If you are an experienced yoga practitioner then pregnancy should be a time to step back a little from high impact exercise. It is a time for nurturing and nourishing your body, mind and spirit. You should consciously adopt the practice of ‘ahimsa’ – non-harming yourself, especially if you know you have a tendency towards pushing yourself to the limit.. Let the ego go and adopt a pranayama breathing practice that is soothing such as the brahmari ‘humming bee’ breath or nadhi shodana, alternate nostril breathing. Take your pranayama practice deeper, withdrawing to your most primordial state of being. Exclude breathing practices that are too powerfully stimulating or ill-advised during pregnancy such as kapalabhati, agni sari or breath retention.
8. I have Symphysis Pubis Dysfunction, can I still come to yoga?
This is when the gap in the public joint becomes too wide, causing inflammation and pain. Pregnancy yoga can help relieve inflammation and pain by improving circulation within the joints. Seek the advice of your doctor who will advise you further on what is best for you. In all cases, ensure your teacher knows of this condition so you can be given more specific guidance that prevents you from exacerbating the condition. There should be no long stretches or straddle type movements. There are modifications that can benefit a misaligned pelvis if you are able to move without too much discomfort. If not, then consult a teacher about a more breath and mindfulness based practice. She will be happy to guide you towards relieving discomfort whilst still preparing you for child-birth.
9. What about the pelvic floor muscles?
It becomes crucial for women to develop a greater awareness and control over the pelvic floor muscles when they are pregnant. If they are ignored and weakened it can lead to all sorts of issues such as prolapse and/or incontinence of the bladder and bowels. A strong pelvic floor can help you carry baby more comfortably and can make delivery less stressful too. Don’t ignore these important exercises even if it is your first pregnancy and you think it is not an issue for you. The stimulation of blood flow in the pelvic region can help post-natal recovery and you may be less likely to tear and require stitches. Having a caesarian section will not give you an excuse not to work with the pelvic floor muscles as it is the gravitational pull that weakens the muscles more than the delivery itself.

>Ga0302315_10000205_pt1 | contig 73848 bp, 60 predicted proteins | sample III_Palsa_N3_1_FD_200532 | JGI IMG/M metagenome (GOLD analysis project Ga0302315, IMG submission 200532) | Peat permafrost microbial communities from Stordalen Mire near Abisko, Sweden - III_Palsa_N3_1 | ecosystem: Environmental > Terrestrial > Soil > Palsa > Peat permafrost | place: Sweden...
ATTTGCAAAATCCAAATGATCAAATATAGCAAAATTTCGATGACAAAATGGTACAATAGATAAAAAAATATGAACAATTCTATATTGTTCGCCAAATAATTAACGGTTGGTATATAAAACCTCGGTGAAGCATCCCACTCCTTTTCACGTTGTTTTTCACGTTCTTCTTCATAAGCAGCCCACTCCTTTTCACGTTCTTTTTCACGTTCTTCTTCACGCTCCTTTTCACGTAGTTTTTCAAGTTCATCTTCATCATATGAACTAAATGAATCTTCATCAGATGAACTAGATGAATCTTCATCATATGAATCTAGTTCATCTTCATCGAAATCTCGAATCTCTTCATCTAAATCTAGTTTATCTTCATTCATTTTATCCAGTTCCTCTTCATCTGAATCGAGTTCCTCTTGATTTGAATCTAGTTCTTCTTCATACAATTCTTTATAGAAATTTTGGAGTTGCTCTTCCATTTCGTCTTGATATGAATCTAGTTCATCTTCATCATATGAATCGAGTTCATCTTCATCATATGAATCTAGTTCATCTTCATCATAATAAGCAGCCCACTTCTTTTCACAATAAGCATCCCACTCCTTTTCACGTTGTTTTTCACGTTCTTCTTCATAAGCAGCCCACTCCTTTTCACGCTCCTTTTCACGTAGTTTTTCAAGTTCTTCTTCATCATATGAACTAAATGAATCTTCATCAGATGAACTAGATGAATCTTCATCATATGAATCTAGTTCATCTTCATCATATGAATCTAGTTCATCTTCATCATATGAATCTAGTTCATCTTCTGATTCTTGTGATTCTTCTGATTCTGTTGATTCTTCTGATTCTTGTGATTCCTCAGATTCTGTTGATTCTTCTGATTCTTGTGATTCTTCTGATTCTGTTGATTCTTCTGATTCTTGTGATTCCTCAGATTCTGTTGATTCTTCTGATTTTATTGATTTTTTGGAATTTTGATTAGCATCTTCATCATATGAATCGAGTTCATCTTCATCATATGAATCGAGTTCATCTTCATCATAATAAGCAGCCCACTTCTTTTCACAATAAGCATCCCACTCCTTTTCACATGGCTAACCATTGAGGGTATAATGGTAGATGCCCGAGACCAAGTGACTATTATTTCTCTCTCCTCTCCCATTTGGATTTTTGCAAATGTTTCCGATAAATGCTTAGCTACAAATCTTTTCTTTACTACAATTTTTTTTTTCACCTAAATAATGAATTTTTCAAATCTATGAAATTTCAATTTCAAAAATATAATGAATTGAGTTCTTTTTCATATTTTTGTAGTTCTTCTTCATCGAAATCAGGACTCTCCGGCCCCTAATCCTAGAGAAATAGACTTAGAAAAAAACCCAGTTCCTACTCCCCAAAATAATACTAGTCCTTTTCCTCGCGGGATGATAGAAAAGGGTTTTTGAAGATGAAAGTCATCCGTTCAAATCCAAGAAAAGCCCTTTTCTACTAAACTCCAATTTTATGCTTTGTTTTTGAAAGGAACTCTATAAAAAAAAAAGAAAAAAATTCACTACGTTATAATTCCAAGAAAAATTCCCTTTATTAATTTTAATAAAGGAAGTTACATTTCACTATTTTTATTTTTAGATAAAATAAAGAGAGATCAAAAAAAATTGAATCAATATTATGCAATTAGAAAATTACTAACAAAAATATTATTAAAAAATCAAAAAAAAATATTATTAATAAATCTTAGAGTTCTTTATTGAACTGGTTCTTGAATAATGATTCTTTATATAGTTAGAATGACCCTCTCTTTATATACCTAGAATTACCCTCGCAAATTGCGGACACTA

10. What are the other benefits?
You will develop a set of tools that you can use to ‘move’ your way through your pregnancy and labour. It will inform you of the best postural positions for the various stages of labour and show you how you can work with your body to not only make space for baby but to encourage baby to fall in to the optimal foetal position when the time is right. It will encourage an increased awareness of how to stay present and explore thresholds without becoming detached from the experience. The mind becomes more focused and baby brain may be less noticeable. Breathing techniques will teach you how to surrender and release sensations, reduce stress and tension, thus allowing the body to do what it naturally does – heal and grow. Where there is truth and acceptance of what is, there is no fear, just love.
11. Can I use it to induce labour?
Baby will come only when they are ready. Pregnancy yoga ensures your practice is safe and it will prepare you for when the time is right.
12. Is it better to attend a class or have a one-to-one lesson?
A group class provides the space to pass on the wisdom of child-birth and is a nurturing and supportive community that can be essential during this transition. Women have been giving birth since time immemorial and intuitively know how to but the primal connection with others in a similar position can be empowering. A one-to-one class can be appropriate if you have particular concerns and would like to work more deeply on a personal practice specific to your needs.
Remember, pregnancy is to be enjoyed not endured. It is a special time that deserves special attention.
FOR FURTHER INFORMATION OR TO JOIN PRE-NATAL OR POST-NATAL YOGA CLASSES IN THE SHAFTESBURY AREA, DORSET, CONTACT MARIE GLANFIELD YOGA & AYURVEDA
IMAGE COURTESY OF GEMMA LACEY AND CONWAY SMITH PHOTOGRAPHY